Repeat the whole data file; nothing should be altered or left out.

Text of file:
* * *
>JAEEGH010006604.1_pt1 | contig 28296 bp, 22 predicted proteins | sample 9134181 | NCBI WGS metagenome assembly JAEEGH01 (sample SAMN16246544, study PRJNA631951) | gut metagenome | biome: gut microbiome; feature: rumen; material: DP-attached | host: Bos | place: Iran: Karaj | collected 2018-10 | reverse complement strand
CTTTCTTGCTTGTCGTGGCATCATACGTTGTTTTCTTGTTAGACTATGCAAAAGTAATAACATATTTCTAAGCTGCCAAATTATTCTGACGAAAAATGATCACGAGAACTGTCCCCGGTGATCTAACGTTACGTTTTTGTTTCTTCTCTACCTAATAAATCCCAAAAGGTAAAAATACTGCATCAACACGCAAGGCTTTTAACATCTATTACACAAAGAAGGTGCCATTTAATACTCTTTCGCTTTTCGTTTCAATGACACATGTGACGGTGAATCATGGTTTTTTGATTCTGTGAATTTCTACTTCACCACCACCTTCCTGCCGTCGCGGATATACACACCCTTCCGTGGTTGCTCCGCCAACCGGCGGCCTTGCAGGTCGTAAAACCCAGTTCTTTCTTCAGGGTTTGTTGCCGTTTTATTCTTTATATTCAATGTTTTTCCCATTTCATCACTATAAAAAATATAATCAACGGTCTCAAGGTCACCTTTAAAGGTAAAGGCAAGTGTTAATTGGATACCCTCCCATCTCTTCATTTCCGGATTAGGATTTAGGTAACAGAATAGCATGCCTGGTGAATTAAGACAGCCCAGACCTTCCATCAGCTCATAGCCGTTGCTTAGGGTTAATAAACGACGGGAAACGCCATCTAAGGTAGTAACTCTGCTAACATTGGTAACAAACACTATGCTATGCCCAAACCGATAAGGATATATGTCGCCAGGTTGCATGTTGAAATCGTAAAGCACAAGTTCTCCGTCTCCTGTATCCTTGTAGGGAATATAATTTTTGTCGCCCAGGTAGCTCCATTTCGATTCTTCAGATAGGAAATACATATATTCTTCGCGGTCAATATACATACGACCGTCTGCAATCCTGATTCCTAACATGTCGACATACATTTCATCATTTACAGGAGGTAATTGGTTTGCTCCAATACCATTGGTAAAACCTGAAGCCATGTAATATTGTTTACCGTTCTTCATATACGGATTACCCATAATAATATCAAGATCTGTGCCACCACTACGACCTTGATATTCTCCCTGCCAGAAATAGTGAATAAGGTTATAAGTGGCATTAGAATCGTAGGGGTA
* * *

>JAEEGH010006604.1_pt1 | contig 28296 bp, 22 predicted proteins | sample 9134181 | NCBI WGS metagenome assembly JAEEGH01 (sample SAMN16246544, study PRJNA631951) | gut metagenome | biome: gut microbiome; feature: rumen; material: DP-attached | host: Bos | place: Iran: Karaj | collected 2018-10 | reverse complement strand
CTTTCTTGCTTGTCGTGGCATCATACGTTGTTTTCTTGTTAGACTATGCAAAAGTAATAACATATTTCTAAGCTGCCAAATTATTCTGACGAAAAATGATCACGAGAACTGTCCCCGGTGATCTAACGTTACGTTTTTGTTTCTTCTCTACCTAATAAATCCCAAAAGGTAAAAATACTGCATCAACACGCAAGGCTTTTAACATCTATTACACAAAGAAGGTGCCATTTAATACTCTTTCGCTTTTCGTTTCAATGACACATGTGACGGTGAATCATGGTTTTTTGATTCTGTGAATTTCTACTTCACCACCACCTTCCTGCCGTCGCGGATATACACACCCTTCCGTGGTTGCTCCGCCAACCGGCGGCCTTGCAGGTCGTAAAACCCAGTTCTTTCTTCAGGGTTTGTTGCCGTTTTATTCTTTATATTCAATGTTTTTCCCATTTCATCACTATAAAAAATATAATCAACGGTCTCAAGGTCACCTTTAAAGGTAAAGGCAAGTGTTAATTGGATACCCTCCCATCTCTTCATTTCCGGATTAGGATTTAGGTAACAGAATAGCATGCCTGGTGAATTAAGACAGCCCAGACCTTCCATCAGCTCATAGCCGTTGCTTAGGGTTAATAAACGACGGGAAACGCCATCTAAGGTAGTAACTCTGCTAACATTGGTAACAAACACTATGCTATGCCCAAACCGATAAGGATATATGTCGCCAGGTTGCATGTTGAAATCGTAAAGCACAAGTTCTCCGTCTCCTGTATCCTTGTAGGGAATATAATTTTTGTCGCCCAGGTAGCTCCATTTCGATTCTTCAGATAGGAAATACATATATTCTTCGCGGTCAATATACATACGACCGTCTGCAATCCTGATTCCTAACATGTCGACATACATTTCATCATTTACAGGAGGTAATTGGTTTGCTCCAATACCATTGGTAAAACCTGAAGCCATGTAATATTGTTTACCGTTCTTCATATACGGATTACCCATAATAATATCAAGATCTGTGCCACCACTACGACCTTGATATTCTCCCTGCCAGAAATAGTGAATAAGGTTATAAGTGGCATTAGAATCGTAGGGGTA